2. 2. In regards to columns, the two most com- mon types of resumes are one-column and two-column resumes. One column means the information is shared evenly across the width of the page. The two-column divides the page into two, making the sec- tions smaller but with a more clear hier- archy. These usually consist of small con- tact, skills and activities sections while still allowing you to write out more info for experience, leadership and other more de- tailed work. To see whether you should do a one or two column resume, you can try the ‘squint test.’ First, hold your resume an arm’s length away and squint at it. You can see text heavy areas turn dark grey while the textless or text light areas turn a lighter shade. There should be a balance of grey so that the page is readable but still looks like it has content on it. One last addition to the traditional re- sume is not traditional at all but has been completely adopted: adding in social me- dia links. You have a LinkedIn? Put in the handle! You have a Twitter, YouTube, Ins- tagram, Pinterest, Facebook or any other site you want to highlight, go for it! These links allow your interests and skills to ex- tend past the page. However this process of self-marketing is not without its critics. Dr. Lester Faigley, a professor of rhetoric and writing at the University of Teas at Austin, criticizes the modern resume and “how it forces candi- dates in the process of this self-construc- tion to regard themselves as products to be sold, as commodities that they must market to the highest bidder.” For him, the severe limitations of space, the imperson- al phrasing (almost always in third per- son), and the strict pressure to fit oneself into categories like “work experience” and “skills,” limit the candidate’s ability to ex- press themselves as a human individual. Faigley considers the resume a peculiarly written artifact “within the discourse of the institution” (the job market) created “outside of institutions” (within someone’s home). This dissonance between where the document was written, one’s home where they can self-express as they please, and where it is sent “forces employment candidates to locate themselves within the institution” which is inherently out of con- text. Does this mean that the job search is a necessary evil? It’s your choice to decide. EYETRACKING There are many estimates for how long a recruiter or employer reads a resume, due to their practiced experience and due to context as well. Would you be more likely to spend 6 seconds or 30 seconds on a re- sume if it were a job fair versus looking at them on your computer screen? One of the most telling indicators of what recruiters truly look at and how they spend time reading is eye tracking software. Eye tracking is “a technologically advanced assessment of eye movement that records and analyzes where and how long a per- son focuses when digesting information or completing activities,” which is repre- sented by a “heat map.” The heat map goes from clear to blue to yellow to orange to red; the redder the spot, the longer the fo- cus. A 2012 study by William Evans found that recruiters tend to have a visual routine when going over resumes, indicating their preference for having an organized and easy to follow layout. (This study was con- ducted by an online resume building web- site so its content has a conflict of interest.) Additionally, this study was the impetus for the “six second review” idea as “de- spite recruiters’ different self-reports – the study found that recruiters spend only 6 seconds reviewing an individual resume.” Interestingly enough, the average self-re- ported time was 4-5 minutes, a strong dis- parity that has not yet since been disputed nor researched. While looking through a document, whether online or printed, its different as- pects take up different amounts of work- ing memory capacity. Ease of readability and sufficient spacing do not add much to your cognitive load or total mental activity. However, when these documents, which are expected to be clear cut and well-de- signed, are poorly organized and hard to read, this increases the cognitive load on the reviewer, making them feel like they don’t want to read it or just remembering the negative experience associated with it. In short, if you want others to read it and have a postitive take away, it should be easy to read. Additionally, there are different prefer- ences and eye tracked behaviors measured when reviewing a printed resume versus an online resume. Online resumes are cre- ated in a context of distraction. They are hosted on the web, where thousands of other sites and applications are begging for our attention. Within online resume profiles, the reviewers in this study were found to be easily distracted by pictures (relevant or not), advertisements and the like. For example, the heat maps of the LinkedIn profiles indicated that the 30 re- cruiters spent an average of 19% of their total time focusing on the profile picture. (Important to note is that the screenshot of a LinkedIn profile before 2012, which has since changed format many times since, which may make this data inaccu- rate for today). When the important infor- mation is in the written content, these dis- tractions take the already limited amount of time that recruiters were willing to give each candidate. Additionally, online re- sumes usually recommend the applicants to include more personal information, but “irrelevant data such as candidates’ age, gender or race [may bias] reviewers’ judg- ments.” 2 Resume Design Figure 2: Examples of Serif and Sans-Serif typefaces.
  3. 3. One more interesting result was “that re- cruiters spent almost 80% of their resume review time on the following data points: Name, Previous position start and end dates, Current title/company, Current position start and end dates, Previous title/company and education.” Beyond that, their search seemed to be a task of confirmation bias, looking for keywords and target phrases that may have appeared in the job description. Since the “resume’s detail and explanatory copy be- came filler and had little to no impact on the initial decision making,” we can infer that the design has significant to moder- ately significant impact on this first impression. Though it can be objectively researched, the act of reviewing seems to be less of a science and more of a search for art. DESIGNED RESUMES It’s best to stick out from the crowd—or is it? The image to the bottom right shows an example of a ‘designed’ resume (a redun- dancy since all resumes are works of de- sign!). As noted in the eye tracking study, illustrations take attention but it may not be as positive as previously thought. Another issue with designed resumes is that the resume is not for its writer. You may be unintentionally making the read- er work harder to read your material if it is not how they are not as they expect it to be. Purdue OWL (Online Writing Lab) explains that “readers have expectations about how a resume should look”—fea- tures including your name on the top of the document, headers indicating the dif- ferent sections of text, and more. At this moment, there is a lot of discourse concerning how much is too much when it comes to design. Prezumes, resumes hosted on a Prezi slideshow, are used to visually take the reader on a journey through your work experience and ac- complishments. Many new visual ele- ments are being incorporated into these designed and even mostly traditional resumes. Just searching for “cool resumes” pulls up thousands of examples of modern and col- orful looking marketing tools. One pop- ular and common element of these new resumes are filling out a visual proficiency bar. However, they do not clearly portray the level of skill the person says they have in the given programming language, spo- ken language, soft skill, etc. What does 3/5 dots mean in terms of proficiency? Does 3/5 pencils convince me that you know technical writing well enough for me to hire you? Like the proficiency bars, pie charts are often includ- ed to illustrate how the candidate views their skills divided within themselves. Though very visual- ly interesting, these graphs can easily be hard to read or may unintentionally make the candi- date look weaker if a desired skill is ranked very low. Since these charts need to be analyzed, they are inherently more work to read, therefore increasing the cognitive load placed on the reader and po- tentially making the graph one of the only read pieces. As seen before, these resumes are also more likely to include pic- tures or illustrations, whether it be a portrait of the candidate or little clip art images that bring more life into the document. It is usually frowned upon to in- clude a photo of yourself on the resume since it could potentially bias the recruiter based on your gender, age, race and other physical factors. However, for other types Sammie Walker 3 Figure 3: The pattern of eye movements along a 2012 LinkedIn Profile. Figure 4: A traditional resume alongside a designed resume.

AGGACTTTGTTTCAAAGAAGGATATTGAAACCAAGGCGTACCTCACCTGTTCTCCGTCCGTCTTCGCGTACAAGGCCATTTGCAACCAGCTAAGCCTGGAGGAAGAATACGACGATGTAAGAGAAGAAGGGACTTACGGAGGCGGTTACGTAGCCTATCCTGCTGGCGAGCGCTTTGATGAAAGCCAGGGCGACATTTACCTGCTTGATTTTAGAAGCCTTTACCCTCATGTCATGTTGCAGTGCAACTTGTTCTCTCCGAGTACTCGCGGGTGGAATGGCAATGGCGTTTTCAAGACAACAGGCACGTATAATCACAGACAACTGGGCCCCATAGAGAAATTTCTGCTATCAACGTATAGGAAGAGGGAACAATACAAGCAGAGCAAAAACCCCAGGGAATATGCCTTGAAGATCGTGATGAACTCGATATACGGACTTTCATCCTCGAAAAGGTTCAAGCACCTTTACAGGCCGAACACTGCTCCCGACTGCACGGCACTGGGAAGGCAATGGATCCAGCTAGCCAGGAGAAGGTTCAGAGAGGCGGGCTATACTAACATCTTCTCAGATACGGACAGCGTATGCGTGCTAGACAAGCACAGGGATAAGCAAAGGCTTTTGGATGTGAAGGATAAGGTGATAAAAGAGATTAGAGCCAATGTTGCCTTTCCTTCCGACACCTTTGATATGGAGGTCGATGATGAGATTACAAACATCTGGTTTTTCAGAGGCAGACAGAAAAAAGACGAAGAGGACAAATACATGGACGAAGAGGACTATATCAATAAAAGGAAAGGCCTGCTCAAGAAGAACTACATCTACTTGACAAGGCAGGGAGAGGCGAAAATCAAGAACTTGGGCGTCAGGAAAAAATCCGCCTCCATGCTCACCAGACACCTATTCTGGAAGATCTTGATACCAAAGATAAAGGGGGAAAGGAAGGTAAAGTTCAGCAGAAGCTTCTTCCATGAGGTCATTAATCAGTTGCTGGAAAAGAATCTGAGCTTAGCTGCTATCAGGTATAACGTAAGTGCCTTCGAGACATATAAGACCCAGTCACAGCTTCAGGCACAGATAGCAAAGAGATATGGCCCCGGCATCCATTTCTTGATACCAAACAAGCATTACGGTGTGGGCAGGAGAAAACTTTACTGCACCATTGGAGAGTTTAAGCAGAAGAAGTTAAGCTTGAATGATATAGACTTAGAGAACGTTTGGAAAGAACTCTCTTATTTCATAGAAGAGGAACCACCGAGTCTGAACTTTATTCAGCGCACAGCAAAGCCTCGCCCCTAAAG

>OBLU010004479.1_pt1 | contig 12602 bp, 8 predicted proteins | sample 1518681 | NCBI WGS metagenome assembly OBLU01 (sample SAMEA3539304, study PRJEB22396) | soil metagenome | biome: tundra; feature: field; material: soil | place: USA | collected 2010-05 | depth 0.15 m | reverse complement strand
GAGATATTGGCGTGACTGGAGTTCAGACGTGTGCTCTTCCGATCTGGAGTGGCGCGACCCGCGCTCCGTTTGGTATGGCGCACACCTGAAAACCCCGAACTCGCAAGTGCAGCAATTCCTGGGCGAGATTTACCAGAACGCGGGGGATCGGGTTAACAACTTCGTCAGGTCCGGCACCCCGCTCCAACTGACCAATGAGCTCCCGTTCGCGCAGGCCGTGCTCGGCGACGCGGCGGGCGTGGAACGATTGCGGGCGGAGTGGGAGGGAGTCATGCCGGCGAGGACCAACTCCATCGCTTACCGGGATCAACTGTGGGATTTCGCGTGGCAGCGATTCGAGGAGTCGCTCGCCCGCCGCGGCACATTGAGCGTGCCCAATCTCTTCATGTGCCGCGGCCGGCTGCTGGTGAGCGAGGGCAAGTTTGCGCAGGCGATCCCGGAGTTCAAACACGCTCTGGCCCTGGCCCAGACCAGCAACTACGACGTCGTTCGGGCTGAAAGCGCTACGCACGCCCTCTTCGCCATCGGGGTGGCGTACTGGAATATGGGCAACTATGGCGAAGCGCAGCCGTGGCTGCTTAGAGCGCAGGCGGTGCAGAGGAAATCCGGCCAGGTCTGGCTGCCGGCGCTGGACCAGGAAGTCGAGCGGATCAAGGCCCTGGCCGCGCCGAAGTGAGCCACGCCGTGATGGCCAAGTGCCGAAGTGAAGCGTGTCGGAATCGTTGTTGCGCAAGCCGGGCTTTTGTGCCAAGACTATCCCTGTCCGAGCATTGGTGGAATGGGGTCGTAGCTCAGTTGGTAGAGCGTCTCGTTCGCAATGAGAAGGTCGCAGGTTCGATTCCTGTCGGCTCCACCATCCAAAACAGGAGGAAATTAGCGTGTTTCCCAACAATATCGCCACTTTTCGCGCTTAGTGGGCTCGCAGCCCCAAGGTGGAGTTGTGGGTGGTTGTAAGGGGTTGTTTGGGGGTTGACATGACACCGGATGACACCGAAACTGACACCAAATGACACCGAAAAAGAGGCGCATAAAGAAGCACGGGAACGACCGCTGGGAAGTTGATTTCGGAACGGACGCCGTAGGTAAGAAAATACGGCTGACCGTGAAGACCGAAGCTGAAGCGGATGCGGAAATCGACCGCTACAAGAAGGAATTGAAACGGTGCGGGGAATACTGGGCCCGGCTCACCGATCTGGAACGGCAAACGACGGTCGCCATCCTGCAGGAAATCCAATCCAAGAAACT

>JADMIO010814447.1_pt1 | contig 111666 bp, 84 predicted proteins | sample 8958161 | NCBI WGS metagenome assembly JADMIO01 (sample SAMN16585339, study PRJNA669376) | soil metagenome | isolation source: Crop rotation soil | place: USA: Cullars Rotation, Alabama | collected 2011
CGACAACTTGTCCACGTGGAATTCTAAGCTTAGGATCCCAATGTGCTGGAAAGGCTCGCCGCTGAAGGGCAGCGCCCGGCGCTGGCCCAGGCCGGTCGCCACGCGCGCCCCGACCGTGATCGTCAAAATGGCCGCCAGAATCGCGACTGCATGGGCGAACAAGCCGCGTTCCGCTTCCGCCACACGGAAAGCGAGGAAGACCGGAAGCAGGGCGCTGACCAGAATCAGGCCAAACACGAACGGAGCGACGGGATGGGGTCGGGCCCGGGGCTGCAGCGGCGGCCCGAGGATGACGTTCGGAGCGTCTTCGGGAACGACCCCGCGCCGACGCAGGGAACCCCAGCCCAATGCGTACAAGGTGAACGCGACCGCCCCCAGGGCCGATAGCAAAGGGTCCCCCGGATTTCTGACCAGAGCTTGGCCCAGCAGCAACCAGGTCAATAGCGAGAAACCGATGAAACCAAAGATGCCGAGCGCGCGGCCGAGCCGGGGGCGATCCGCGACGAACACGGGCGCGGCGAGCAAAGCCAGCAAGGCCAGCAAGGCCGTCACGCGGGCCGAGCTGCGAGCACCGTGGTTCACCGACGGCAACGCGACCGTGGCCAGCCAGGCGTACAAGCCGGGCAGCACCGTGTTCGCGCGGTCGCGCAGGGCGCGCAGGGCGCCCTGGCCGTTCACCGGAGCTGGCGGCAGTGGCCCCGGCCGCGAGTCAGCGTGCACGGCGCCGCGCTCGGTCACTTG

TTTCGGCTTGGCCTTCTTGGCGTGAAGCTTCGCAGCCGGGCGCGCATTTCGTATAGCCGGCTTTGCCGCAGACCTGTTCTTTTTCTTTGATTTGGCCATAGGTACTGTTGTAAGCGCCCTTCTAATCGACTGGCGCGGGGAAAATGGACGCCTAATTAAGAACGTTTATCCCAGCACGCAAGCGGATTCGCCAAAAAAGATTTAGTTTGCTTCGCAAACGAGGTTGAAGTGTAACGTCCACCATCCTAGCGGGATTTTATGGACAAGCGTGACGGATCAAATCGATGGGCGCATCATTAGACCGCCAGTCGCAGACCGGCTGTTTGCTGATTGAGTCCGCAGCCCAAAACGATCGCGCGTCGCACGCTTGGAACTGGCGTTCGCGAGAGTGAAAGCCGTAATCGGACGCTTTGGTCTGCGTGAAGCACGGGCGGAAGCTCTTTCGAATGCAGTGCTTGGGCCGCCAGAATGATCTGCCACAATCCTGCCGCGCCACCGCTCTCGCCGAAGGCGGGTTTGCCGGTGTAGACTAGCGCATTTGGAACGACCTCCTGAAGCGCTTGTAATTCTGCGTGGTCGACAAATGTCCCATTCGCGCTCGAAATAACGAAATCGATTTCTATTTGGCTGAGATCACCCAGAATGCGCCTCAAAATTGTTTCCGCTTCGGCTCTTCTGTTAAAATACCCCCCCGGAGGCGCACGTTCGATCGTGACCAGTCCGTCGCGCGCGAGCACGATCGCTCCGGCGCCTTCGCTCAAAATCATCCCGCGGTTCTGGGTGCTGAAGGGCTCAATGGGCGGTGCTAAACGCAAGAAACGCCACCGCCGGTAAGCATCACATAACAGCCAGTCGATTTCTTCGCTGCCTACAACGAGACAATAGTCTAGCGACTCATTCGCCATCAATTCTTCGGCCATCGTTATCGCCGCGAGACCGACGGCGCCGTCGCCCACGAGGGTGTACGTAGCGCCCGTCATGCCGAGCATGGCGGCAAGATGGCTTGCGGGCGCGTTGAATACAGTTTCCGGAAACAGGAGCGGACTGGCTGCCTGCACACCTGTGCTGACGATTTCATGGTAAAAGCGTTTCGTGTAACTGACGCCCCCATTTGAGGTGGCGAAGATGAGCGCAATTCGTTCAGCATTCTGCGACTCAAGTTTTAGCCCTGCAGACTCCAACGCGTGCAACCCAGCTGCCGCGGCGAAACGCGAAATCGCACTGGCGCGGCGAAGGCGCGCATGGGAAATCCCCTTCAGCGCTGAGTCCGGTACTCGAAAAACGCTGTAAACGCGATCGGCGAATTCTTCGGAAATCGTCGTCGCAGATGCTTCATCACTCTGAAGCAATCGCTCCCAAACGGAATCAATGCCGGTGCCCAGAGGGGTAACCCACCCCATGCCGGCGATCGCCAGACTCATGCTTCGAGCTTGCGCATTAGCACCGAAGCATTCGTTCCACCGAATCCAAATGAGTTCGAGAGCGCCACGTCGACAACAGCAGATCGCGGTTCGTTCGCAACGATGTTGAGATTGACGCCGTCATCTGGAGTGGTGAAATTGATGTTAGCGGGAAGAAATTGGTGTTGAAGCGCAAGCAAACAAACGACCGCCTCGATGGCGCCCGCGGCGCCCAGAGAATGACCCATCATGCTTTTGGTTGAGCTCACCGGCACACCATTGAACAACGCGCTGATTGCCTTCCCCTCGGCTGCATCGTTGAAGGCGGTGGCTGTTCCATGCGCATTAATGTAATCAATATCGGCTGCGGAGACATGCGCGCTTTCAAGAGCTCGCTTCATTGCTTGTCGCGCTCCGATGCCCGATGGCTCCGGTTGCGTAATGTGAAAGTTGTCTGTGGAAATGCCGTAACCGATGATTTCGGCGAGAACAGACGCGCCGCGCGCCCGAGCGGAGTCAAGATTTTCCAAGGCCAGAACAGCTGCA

4. 4. of resumes such as ones from other coun- tries or one for a casting call or a theatre major, these are more likely to aid in the job search. As technology has integrat- ed into our daily lives, it has also found a home in the professional sphere and may influence your decision to add a new form of image on the document: the QR Code. The recruiter can take a picture of the code on your resume and use an app to direct them to the online media you encoded on the black and white photo. This allows the candidate to direct the recruiter to your personal website, online resume, profes- sional portfolio or other desired link. This addition could make you as the candidate look tech-savvy, an added bonus in the battle of trying to stand out of the crowd. Some possible disadvantages include the code taking up valuable content space or recruiters not knowing how or wanting to use the code but these challenges should be weighed by the resume writer as to what they find most important. Color is a big deal in a resume. Even some more traditional resumes are beginning to have at least one tone for the headers. Many of these Prezumes and other Pinter- est infographics use color to attract atten- tion to the document as a whole, but for- get to let the page breathe and be readable. Bright colors could either bring or deflect a reader to the page. Light accent colors are usually a safe bet. A CLEAN SLATE How should you even start writing a re- sume? First, don’t write a resume. Write out a comprehensive list of jobs, activities, honors and whatever accomplishments you completed over the past couple of years. Include high school too! Make sure while you’re listing to leave space so you can explain what you’ve done in those ex- periences. If you worked as a waiter/wait- ress, don’t include small tasks such as wip- ing down tables or taking orders. The rule of thumb is to generalize the tasks while specifying the effect, which could either be qualitative or quantitative. For the waiter/ waitress here are two examples, one inef- fective and one effective: NO: Cleaned and Waited tables, took many orders and smiled at customers when they walked in to Dave’s Burgers. YES: Facilitated effective customer service by attending to 40 customers per day, serv- ing them quickly and accurately while pro- moting a friendly environment. Use action verbs that help summarize what you’ve done and make sure to vary them! Using ‘worked’ over and over doesn’t truly represent what positive effect you had on the organization and their operations. After making your comprehensive list with action phrases, connect them with the job you’re applying for. What skills do they want to know you have? Tailor your one page to their needs! Don’t scrap the comprehensive list but make it a docu- ment that you can take pieces off of so you can make different tailored resumes, such as a general resume, a technical resume, a Spanish resume, etc. Now go out there and wow the crowd! Just make sure to read out your work to check for spelling and gram- mar! Works Cited Brizee, Allen. “Résumé Design.” Purdue OWL: Résumé Design. Purdue University, 11 Mar. 2013. Web. 04 May 2015. Cenedella, Marc. “Leonardo Da Vinci’s Resume.” The Ladders, 13 Apr. 2015. Web. 01 May 2015. Evans, Will. “Eye Tracking Online Meta- cognition: Cognitive Complexity and Re- cruiter Decision Making.” TheLadders. 2012. Web. 03 May 2015. “Introduction to and Expectations for Ré- sumés.” Purdue OWL: Résumés 1: Intro- duction to Résumés. Purdue University, n.d. Web. 04 May 2015. Jackson, LC. “The 500+ Year History of the CV – The Life and Death of the Curricu- lum Vitae?” TheEmployable, 13 Dec. 2011. Web. 01 May 2015. Popken, Randall. “Introduction.” The Ped- agogical Dissemination of a Genre: The Resume in American Business Discourse Textbooks, 1914-1939. 1st ed. Vol. 19. N.p.: JAC, 1999. 91-94. JSTOR. Web. 02 May 2015. “QR Codes Power Up Resumes.” PRSA Jobcenter and IAEWS. The Public Rela- tions Society of America, n.d. Web. 04 May 2015. 4 Resume Design Sammie Walker Carnegie Mellon University 70-160 Graphic Media Management Figure 5: A cool resume.